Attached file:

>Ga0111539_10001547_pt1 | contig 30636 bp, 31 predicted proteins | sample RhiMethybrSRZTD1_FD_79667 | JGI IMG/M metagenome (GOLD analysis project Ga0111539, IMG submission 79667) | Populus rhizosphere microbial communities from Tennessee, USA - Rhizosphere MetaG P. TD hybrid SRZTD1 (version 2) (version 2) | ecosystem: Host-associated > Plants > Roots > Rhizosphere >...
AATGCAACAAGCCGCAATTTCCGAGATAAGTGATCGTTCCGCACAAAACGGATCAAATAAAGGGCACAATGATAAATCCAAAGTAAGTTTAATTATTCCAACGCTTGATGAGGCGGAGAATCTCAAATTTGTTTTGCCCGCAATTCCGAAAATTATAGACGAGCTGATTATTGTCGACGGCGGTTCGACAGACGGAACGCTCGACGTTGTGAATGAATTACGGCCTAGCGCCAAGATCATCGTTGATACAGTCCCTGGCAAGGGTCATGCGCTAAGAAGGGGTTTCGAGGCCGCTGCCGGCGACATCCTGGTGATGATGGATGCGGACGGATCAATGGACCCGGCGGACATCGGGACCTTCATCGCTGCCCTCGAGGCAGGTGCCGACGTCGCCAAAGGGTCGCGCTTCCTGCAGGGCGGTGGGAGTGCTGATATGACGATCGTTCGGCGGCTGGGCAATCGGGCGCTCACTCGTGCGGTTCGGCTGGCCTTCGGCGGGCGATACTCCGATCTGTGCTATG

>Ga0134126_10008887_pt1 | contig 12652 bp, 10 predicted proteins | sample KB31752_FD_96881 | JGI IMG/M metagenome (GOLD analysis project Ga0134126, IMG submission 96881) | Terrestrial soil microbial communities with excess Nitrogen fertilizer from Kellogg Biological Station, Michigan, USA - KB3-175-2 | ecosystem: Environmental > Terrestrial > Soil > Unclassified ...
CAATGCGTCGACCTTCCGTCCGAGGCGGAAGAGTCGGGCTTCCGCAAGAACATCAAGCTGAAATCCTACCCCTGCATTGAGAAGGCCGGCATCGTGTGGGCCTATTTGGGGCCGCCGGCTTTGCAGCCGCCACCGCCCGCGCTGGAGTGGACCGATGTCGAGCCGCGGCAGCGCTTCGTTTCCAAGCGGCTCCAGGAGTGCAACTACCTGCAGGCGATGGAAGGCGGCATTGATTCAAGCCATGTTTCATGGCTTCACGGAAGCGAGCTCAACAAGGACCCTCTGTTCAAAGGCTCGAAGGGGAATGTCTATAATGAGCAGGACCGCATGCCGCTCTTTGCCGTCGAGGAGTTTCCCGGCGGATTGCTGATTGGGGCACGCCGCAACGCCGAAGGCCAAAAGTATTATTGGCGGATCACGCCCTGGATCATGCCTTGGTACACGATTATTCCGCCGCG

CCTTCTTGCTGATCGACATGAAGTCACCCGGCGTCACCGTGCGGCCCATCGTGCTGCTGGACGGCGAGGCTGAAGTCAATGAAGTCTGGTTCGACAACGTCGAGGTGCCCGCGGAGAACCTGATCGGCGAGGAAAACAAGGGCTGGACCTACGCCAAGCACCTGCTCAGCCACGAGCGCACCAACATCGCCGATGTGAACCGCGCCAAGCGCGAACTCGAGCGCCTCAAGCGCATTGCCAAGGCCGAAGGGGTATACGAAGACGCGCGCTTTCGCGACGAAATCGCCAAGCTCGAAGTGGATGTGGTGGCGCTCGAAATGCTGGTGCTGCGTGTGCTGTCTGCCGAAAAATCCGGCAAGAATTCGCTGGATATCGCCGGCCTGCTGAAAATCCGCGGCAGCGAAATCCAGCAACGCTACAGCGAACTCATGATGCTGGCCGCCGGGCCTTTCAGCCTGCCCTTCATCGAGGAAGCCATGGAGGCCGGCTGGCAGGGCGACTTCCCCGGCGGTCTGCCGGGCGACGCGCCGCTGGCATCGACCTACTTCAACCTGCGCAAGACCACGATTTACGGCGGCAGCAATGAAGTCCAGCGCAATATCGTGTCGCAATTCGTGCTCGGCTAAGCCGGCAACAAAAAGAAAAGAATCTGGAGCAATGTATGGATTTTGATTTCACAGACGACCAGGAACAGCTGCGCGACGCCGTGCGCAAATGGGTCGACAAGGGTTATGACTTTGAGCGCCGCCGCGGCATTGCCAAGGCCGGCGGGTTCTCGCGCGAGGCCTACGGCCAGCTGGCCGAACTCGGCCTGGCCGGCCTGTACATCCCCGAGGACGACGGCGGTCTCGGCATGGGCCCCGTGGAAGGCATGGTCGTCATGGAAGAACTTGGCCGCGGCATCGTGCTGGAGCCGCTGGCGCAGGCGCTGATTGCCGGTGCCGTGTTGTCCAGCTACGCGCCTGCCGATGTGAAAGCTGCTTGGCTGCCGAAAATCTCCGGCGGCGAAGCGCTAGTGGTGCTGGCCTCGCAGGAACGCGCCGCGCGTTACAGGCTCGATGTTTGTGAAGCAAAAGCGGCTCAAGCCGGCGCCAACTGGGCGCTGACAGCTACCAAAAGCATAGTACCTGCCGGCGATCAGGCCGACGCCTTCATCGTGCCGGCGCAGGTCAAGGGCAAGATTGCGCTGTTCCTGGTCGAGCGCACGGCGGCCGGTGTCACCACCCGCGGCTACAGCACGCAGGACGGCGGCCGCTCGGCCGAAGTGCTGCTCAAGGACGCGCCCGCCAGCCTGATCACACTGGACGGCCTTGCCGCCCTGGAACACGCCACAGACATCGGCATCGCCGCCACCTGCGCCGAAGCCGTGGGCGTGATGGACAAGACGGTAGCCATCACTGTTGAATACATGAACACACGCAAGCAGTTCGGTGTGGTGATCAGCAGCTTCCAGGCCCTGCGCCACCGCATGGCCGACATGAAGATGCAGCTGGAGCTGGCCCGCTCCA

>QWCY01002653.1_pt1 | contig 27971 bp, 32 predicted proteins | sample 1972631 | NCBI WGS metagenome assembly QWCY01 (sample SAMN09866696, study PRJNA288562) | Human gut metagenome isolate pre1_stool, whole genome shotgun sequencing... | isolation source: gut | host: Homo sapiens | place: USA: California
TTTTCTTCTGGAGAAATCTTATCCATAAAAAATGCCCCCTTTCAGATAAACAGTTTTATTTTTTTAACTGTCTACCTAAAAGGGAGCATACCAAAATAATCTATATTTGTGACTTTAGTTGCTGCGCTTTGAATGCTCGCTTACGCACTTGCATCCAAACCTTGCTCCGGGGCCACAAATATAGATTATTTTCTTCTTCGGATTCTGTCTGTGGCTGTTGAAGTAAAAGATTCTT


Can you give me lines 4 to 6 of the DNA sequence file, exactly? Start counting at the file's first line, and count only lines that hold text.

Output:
CAATGCGTCGACCTTCCGTCCGAGGCGGAAGAGTCGGGCTTCCGCAAGAACATCAAGCTGAAATCCTACCCCTGCATTGAGAAGGCCGGCATCGTGTGGGCCTATTTGGGGCCGCCGGCTTTGCAGCCGCCACCGCCCGCGCTGGAGTGGACCGATGTCGAGCCGCGGCAGCGCTTCGTTTCCAAGCGGCTCCAGGAGTGCAACTACCTGCAGGCGATGGAAGGCGGCATTGATTCAAGCCATGTTTCATGGCTTCACGGAAGCGAGCTCAACAAGGACCCTCTGTTCAAAGGCTCGAAGGGGAATGTCTATAATGAGCAGGACCGCATGCCGCTCTTTGCCGTCGAGGAGTTTCCCGGCGGATTGCTGATTGGGGCACGCCGCAACGCCGAAGGCCAAAAGTATTATTGGCGGATCACGCCCTGGATCATGCCTTGGTACACGATTATTCCGCCGCG

CCTTCTTGCTGATCGACATGAAGTCACCCGGCGTCACCGTGCGGCCCATCGTGCTGCTGGACGGCGAGGCTGAAGTCAATGAAGTCTGGTTCGACAACGTCGAGGTGCCCGCGGAGAACCTGATCGGCGAGGAAAACAAGGGCTGGACCTACGCCAAGCACCTGCTCAGCCACGAGCGCACCAACATCGCCGATGTGAACCGCGCCAAGCGCGAACTCGAGCGCCTCAAGCGCATTGCCAAGGCCGAAGGGGTATACGAAGACGCGCGCTTTCGCGACGAAATCGCCAAGCTCGAAGTGGATGTGGTGGCGCTCGAAATGCTGGTGCTGCGTGTGCTGTCTGCCGAAAAATCCGGCAAGAATTCGCTGGATATCGCCGGCCTGCTGAAAATCCGCGGCAGCGAAATCCAGCAACGCTACAGCGAACTCATGATGCTGGCCGCCGGGCCTTTCAGCCTGCCCTTCATCGAGGAAGCCATGGAGGCCGGCTGGCAGGGCGACTTCCCCGGCGGTCTGCCGGGCGACGCGCCGCTGGCATCGACCTACTTCAACCTGCGCAAGACCACGATTTACGGCGGCAGCAATGAAGTCCAGCGCAATATCGTGTCGCAATTCGTGCTCGGCTAAGCCGGCAACAAAAAGAAAAGAATCTGGAGCAATGTATGGATTTTGATTTCACAGACGACCAGGAACAGCTGCGCGACGCCGTGCGCAAATGGGTCGACAAGGGTTATGACTTTGAGCGCCGCCGCGGCATTGCCAAGGCCGGCGGGTTCTCGCGCGAGGCCTACGGCCAGCTGGCCGAACTCGGCCTGGCCGGCCTGTACATCCCCGAGGACGACGGCGGTCTCGGCATGGGCCCCGTGGAAGGCATGGTCGTCATGGAAGAACTTGGCCGCGGCATCGTGCTGGAGCCGCTGGCGCAGGCGCTGATTGCCGGTGCCGTGTTGTCCAGCTACGCGCCTGCCGATGTGAAAGCTGCTTGGCTGCCGAAAATCTCCGGCGGCGAAGCGCTAGTGGTGCTGGCCTCGCAGGAACGCGCCGCGCGTTACAGGCTCGATGTTTGTGAAGCAAAAGCGGCTCAAGCCGGCGCCAACTGGGCGCTGACAGCTACCAAAAGCATAGTACCTGCCGGCGATCAGGCCGACGCCTTCATCGTGCCGGCGCAGGTCAAGGGCAAGATTGCGCTGTTCCTGGTCGAGCGCACGGCGGCCGGTGTCACCACCCGCGGCTACAGCACGCAGGACGGCGGCCGCTCGGCCGAAGTGCTGCTCAAGGACGCGCCCGCCAGCCTGATCACACTGGACGGCCTTGCCGCCCTGGAACACGCCACAGACATCGGCATCGCCGCCACCTGCGCCGAAGCCGTGGGCGTGATGGACAAGACGGTAGCCATCACTGTTGAATACATGAACACACGCAAGCAGTTCGGTGTGGTGATCAGCAGCTTCCAGGCCCTGCGCCACCGCATGGCCGACATGAAGATGCAGCTGGAGCTGGCCCGCTCCA

>QWCY01002653.1_pt1 | contig 27971 bp, 32 predicted proteins | sample 1972631 | NCBI WGS metagenome assembly QWCY01 (sample SAMN09866696, study PRJNA288562) | Human gut metagenome isolate pre1_stool, whole genome shotgun sequencing... | isolation source: gut | host: Homo sapiens | place: USA: California